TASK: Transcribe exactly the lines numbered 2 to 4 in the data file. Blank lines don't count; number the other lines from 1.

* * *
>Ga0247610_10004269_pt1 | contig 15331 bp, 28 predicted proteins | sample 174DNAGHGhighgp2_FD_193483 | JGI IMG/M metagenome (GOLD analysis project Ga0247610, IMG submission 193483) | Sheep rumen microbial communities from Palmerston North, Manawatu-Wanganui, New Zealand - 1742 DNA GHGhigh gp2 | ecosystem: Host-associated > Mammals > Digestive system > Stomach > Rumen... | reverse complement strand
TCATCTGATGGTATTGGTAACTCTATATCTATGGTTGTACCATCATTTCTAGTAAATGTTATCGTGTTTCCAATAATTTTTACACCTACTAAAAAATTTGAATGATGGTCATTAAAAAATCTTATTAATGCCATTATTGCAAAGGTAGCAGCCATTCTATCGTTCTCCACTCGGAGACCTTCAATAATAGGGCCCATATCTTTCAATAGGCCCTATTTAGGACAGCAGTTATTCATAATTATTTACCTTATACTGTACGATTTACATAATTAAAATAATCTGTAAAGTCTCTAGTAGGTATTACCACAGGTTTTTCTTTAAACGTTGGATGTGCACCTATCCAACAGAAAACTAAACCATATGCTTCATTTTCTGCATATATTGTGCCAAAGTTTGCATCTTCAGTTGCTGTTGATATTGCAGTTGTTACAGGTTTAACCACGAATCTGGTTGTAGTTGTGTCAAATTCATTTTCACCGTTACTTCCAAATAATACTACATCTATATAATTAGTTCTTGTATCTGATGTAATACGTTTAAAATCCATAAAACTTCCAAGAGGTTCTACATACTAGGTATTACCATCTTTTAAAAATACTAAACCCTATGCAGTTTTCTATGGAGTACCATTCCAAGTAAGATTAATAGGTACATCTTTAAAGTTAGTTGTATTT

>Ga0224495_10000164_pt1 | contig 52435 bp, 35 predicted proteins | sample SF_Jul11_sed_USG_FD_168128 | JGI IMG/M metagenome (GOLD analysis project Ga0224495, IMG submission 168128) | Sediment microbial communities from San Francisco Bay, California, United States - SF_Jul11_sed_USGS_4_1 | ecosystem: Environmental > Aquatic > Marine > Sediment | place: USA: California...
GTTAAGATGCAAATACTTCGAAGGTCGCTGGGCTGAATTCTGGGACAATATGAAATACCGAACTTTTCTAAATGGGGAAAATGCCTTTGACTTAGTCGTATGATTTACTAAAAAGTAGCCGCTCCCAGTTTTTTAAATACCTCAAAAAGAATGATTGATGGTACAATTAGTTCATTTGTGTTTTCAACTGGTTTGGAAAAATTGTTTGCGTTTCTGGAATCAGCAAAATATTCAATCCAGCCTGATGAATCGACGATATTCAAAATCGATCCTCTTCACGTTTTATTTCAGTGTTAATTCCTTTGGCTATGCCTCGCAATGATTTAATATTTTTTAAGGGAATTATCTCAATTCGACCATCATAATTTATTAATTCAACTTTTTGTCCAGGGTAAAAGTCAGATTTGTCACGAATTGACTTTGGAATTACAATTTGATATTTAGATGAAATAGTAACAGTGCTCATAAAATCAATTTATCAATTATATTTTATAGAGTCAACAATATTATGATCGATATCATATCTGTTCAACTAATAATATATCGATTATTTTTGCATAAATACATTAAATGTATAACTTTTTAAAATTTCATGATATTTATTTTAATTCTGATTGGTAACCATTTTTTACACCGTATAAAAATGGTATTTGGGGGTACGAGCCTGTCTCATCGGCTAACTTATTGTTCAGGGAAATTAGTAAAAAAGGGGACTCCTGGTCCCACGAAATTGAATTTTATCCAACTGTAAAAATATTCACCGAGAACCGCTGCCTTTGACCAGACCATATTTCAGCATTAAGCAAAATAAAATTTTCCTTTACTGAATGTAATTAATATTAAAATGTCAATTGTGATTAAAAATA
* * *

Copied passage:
TCATCTGATGGTATTGGTAACTCTATATCTATGGTTGTACCATCATTTCTAGTAAATGTTATCGTGTTTCCAATAATTTTTACACCTACTAAAAAATTTGAATGATGGTCATTAAAAAATCTTATTAATGCCATTATTGCAAAGGTAGCAGCCATTCTATCGTTCTCCACTCGGAGACCTTCAATAATAGGGCCCATATCTTTCAATAGGCCCTATTTAGGACAGCAGTTATTCATAATTATTTACCTTATACTGTACGATTTACATAATTAAAATAATCTGTAAAGTCTCTAGTAGGTATTACCACAGGTTTTTCTTTAAACGTTGGATGTGCACCTATCCAACAGAAAACTAAACCATATGCTTCATTTTCTGCATATATTGTGCCAAAGTTTGCATCTTCAGTTGCTGTTGATATTGCAGTTGTTACAGGTTTAACCACGAATCTGGTTGTAGTTGTGTCAAATTCATTTTCACCGTTACTTCCAAATAATACTACATCTATATAATTAGTTCTTGTATCTGATGTAATACGTTTAAAATCCATAAAACTTCCAAGAGGTTCTACATACTAGGTATTACCATCTTTTAAAAATACTAAACCCTATGCAGTTTTCTATGGAGTACCATTCCAAGTAAGATTAATAGGTACATCTTTAAAGTTAGTTGTATTT

>Ga0224495_10000164_pt1 | contig 52435 bp, 35 predicted proteins | sample SF_Jul11_sed_USG_FD_168128 | JGI IMG/M metagenome (GOLD analysis project Ga0224495, IMG submission 168128) | Sediment microbial communities from San Francisco Bay, California, United States - SF_Jul11_sed_USGS_4_1 | ecosystem: Environmental > Aquatic > Marine > Sediment | place: USA: California...
GTTAAGATGCAAATACTTCGAAGGTCGCTGGGCTGAATTCTGGGACAATATGAAATACCGAACTTTTCTAAATGGGGAAAATGCCTTTGACTTAGTCGTATGATTTACTAAAAAGTAGCCGCTCCCAGTTTTTTAAATACCTCAAAAAGAATGATTGATGGTACAATTAGTTCATTTGTGTTTTCAACTGGTTTGGAAAAATTGTTTGCGTTTCTGGAATCAGCAAAATATTCAATCCAGCCTGATGAATCGACGATATTCAAAATCGATCCTCTTCACGTTTTATTTCAGTGTTAATTCCTTTGGCTATGCCTCGCAATGATTTAATATTTTTTAAGGGAATTATCTCAATTCGACCATCATAATTTATTAATTCAACTTTTTGTCCAGGGTAAAAGTCAGATTTGTCACGAATTGACTTTGGAATTACAATTTGATATTTAGATGAAATAGTAACAGTGCTCATAAAATCAATTTATCAATTATATTTTATAGAGTCAACAATATTATGATCGATATCATATCTGTTCAACTAATAATATATCGATTATTTTTGCATAAATACATTAAATGTATAACTTTTTAAAATTTCATGATATTTATTTTAATTCTGATTGGTAACCATTTTTTACACCGTATAAAAATGGTATTTGGGGGTACGAGCCTGTCTCATCGGCTAACTTATTGTTCAGGGAAATTAGTAAAAAAGGGGACTCCTGGTCCCACGAAATTGAATTTTATCCAACTGTAAAAATATTCACCGAGAACCGCTGCCTTTGACCAGACCATATTTCAGCATTAAGCAAAATAAAATTTTCCTTTACTGAATGTAATTAATATTAAAATGTCAATTGTGATTAAAAATA